What does NFT mean, and why would someone pay $69 million for a free JPG?
Do you see the picture above? Yes, it’s a collage, but I have no idea what it represents. Despite that, I need you to do something. Move your mouse pointer over it and right-click it. Then, save it. Done! But here’s the funny thing–someone paid $69 million to own that picture you just downloaded for free. Not a printed version, but an NFT. So what does NFT mean?
Before you can understand, I’d first like to make you more confused and especially angry. Are you ready?
People are buying memes. For example, someone just paid $600,000 for the neon cat meme NFT. Yes, the neon cat meme below that you can also click on and download for free.
That meme is pretty awesome. But would you pay $600,000 for its NFT?
What does NFT mean?!?
What does NFT mean? An NFT stands for a non-fungible token. But what is an NFT?
- Verified ownership to an original piece of art
- Nobody can forge or duplicate the art
- If the owner sells the art, the artist gets a portion of that sale and all future sales.
First, let’s make NFTs as simple as possible to understand. A few days ago, I wrote the dummies guide to blockchain. To summarize that, a blockchain is a database. Or, in other words, it is a ledger. That’s it.
A blockchain is a way of recording information in the order it happened. Also, it is impossible to change the information. In the most basic terms, you put your information in a box, seal the box, then stack the box on top of another box that’s full of information.
The information is secure, private, unchangeable, and accessible to anyone with internet and permission. That’s where Bitcoin lives, on the blockchain. In other words, someone made up Bitcoin and said there is a limited number in these “boxes.” In this case, 21 million Bitcoin exist on the blockchain.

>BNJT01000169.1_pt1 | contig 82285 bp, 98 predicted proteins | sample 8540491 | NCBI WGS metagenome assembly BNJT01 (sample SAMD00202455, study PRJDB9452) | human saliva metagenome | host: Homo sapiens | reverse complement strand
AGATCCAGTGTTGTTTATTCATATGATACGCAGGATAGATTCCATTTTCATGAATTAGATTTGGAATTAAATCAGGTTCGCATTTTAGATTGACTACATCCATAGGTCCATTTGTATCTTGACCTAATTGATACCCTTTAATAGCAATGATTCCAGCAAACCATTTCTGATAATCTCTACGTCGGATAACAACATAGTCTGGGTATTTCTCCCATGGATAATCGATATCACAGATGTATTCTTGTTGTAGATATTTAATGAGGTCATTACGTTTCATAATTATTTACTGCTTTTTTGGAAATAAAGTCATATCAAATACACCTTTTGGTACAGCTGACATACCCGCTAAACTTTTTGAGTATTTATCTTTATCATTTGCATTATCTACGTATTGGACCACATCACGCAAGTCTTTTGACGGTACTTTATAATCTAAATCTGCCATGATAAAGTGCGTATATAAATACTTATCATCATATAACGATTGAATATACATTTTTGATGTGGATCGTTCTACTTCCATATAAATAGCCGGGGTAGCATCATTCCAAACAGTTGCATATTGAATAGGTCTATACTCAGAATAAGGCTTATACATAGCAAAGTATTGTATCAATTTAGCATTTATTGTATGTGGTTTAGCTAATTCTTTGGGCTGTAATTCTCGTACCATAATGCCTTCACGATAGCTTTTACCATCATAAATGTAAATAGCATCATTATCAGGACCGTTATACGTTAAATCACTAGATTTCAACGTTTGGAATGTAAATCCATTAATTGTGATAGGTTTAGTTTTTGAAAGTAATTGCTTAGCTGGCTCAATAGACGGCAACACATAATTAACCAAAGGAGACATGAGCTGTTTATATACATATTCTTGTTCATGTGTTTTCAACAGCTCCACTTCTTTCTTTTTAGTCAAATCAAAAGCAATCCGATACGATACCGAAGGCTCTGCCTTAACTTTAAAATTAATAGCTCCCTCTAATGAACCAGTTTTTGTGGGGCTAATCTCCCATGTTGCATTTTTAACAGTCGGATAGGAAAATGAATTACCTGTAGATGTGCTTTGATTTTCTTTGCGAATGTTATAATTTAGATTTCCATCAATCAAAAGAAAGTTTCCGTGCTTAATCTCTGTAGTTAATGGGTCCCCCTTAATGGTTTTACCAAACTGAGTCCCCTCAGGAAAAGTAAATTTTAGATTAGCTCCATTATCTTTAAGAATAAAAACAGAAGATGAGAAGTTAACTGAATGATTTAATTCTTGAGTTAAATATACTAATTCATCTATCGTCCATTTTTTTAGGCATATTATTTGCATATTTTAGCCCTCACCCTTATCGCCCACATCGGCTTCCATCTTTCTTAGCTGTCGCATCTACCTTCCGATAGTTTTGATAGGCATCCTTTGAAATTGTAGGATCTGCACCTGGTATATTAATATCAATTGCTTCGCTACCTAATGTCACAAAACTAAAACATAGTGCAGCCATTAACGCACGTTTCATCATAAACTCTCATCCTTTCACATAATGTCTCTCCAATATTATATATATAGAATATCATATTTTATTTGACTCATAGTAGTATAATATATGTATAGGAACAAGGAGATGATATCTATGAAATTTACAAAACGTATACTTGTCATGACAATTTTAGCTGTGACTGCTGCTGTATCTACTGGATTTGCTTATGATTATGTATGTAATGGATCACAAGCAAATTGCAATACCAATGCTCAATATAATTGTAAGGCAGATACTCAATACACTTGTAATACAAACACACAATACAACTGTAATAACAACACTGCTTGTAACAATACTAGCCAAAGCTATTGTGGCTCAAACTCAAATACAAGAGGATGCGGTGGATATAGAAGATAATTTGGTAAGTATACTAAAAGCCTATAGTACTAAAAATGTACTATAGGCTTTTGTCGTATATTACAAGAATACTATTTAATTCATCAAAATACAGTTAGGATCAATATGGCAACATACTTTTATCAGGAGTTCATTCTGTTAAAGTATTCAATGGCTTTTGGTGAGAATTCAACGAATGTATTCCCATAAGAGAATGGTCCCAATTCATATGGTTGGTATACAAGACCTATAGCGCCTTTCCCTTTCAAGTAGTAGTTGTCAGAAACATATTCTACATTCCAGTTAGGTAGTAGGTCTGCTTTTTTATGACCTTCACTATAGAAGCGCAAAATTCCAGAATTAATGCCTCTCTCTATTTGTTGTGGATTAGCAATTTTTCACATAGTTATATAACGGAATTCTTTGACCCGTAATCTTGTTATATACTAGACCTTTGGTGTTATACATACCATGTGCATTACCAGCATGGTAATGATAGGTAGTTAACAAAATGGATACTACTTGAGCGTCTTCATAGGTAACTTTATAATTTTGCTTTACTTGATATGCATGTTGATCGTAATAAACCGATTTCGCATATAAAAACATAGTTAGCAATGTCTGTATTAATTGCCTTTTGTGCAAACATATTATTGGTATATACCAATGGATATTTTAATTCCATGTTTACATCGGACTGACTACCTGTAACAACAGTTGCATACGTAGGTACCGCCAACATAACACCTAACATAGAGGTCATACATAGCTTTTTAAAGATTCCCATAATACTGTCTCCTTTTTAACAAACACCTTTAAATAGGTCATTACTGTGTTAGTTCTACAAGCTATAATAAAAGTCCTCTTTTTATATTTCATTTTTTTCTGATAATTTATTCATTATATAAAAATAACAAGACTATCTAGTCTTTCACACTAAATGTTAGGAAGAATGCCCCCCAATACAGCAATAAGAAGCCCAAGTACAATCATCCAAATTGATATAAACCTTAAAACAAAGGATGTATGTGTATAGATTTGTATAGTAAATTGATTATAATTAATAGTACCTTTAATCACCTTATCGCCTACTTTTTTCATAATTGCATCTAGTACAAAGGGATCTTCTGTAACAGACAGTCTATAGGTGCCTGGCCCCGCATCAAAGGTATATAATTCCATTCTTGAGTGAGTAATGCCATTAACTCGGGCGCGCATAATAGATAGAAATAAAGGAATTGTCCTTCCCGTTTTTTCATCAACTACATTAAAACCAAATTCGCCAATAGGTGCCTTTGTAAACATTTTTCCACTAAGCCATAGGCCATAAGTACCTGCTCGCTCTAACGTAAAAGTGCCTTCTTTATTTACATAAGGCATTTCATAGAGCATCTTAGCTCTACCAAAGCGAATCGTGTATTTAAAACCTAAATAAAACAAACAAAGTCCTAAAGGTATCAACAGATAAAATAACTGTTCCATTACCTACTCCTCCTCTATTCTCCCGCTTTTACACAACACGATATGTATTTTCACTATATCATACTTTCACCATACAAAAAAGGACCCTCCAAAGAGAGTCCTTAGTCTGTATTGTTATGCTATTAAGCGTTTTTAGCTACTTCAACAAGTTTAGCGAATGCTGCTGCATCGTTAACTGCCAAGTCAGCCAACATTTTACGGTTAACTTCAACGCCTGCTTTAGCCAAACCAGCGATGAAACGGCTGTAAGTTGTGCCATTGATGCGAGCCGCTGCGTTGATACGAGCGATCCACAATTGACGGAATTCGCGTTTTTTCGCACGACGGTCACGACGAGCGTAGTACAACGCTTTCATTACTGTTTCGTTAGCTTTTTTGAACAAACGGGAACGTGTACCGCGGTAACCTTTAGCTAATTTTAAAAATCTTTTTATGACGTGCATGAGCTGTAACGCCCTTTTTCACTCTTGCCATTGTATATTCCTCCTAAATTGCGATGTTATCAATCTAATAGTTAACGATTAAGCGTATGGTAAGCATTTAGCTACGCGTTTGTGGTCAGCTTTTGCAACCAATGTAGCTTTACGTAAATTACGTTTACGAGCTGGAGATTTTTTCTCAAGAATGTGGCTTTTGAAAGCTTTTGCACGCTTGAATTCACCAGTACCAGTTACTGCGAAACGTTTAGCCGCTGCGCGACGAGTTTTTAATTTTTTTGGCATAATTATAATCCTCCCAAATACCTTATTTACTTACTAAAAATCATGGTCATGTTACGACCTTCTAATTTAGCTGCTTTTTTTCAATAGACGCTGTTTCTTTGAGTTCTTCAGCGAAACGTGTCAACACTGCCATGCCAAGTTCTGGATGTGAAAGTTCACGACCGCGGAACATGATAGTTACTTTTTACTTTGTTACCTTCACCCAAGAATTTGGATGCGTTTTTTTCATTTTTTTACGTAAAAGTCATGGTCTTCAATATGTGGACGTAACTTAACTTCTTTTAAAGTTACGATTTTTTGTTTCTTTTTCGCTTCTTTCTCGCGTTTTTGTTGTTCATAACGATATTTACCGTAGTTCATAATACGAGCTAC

No one can change the amount of Bitcoin there are. Also, only people with permission can access each Bitcoin. This makes it:
- A fixed, limited quantity
- Extremely secure
- Instant and exact
- No fees and no third parties
Therefore, Bitcoin has value. Because it is made up, the value is purely driven by speculation. Theoretically, everyone with internet access has the ability to get Bitcoin. Even in third-world countries, where government currency is unstable, people can obtain Bitcoin and know it holds value. Simply, it is digital gold. It’s a rare commodity that holds a perceived value.
So then, what is an NFT?
Remember, a blockchain is a way to put information into boxes. Therefore, an NFT, or non-fungible token, is an original piece of digital information, such as art, music, videos, or gifs.
But there is a slight difference between NFTs and Bitcoins. Mainly, people can trade Bitcoins. Either they can trade Bitcoins themselves, or–most common–they can trade Bitcoins for goods and services.
But the biggest difference with NFTs is that they aren’t tradeable. Because NFTs are set up differently. Instead of putting information into a box, the information goes onto a form, which then goes into a box. The form is called Ether, and the box is called Ethereum.
Ether is a type of currency. In other words, like Bitcoin, it is a made-up number. But unlike Bitcoin, it is put onto a form (Ether) before going into the box (Ethereum). Also, Bitcoin is a fixed limited supply; Ether continues to grow in number.
In conclusion, NFTs are digital forms of art loaded onto the from (Ether). The NFT is a form that records:
- What the item is
- Who made the item
- Who owns the item
It’s all about ownership rights
What does NFT mean? Verified authorship and ownership of a digital product. For instance, we know there is only one Mona Lisa. You could Google the Mona Lisa and download the image for free, but you don’t own the original.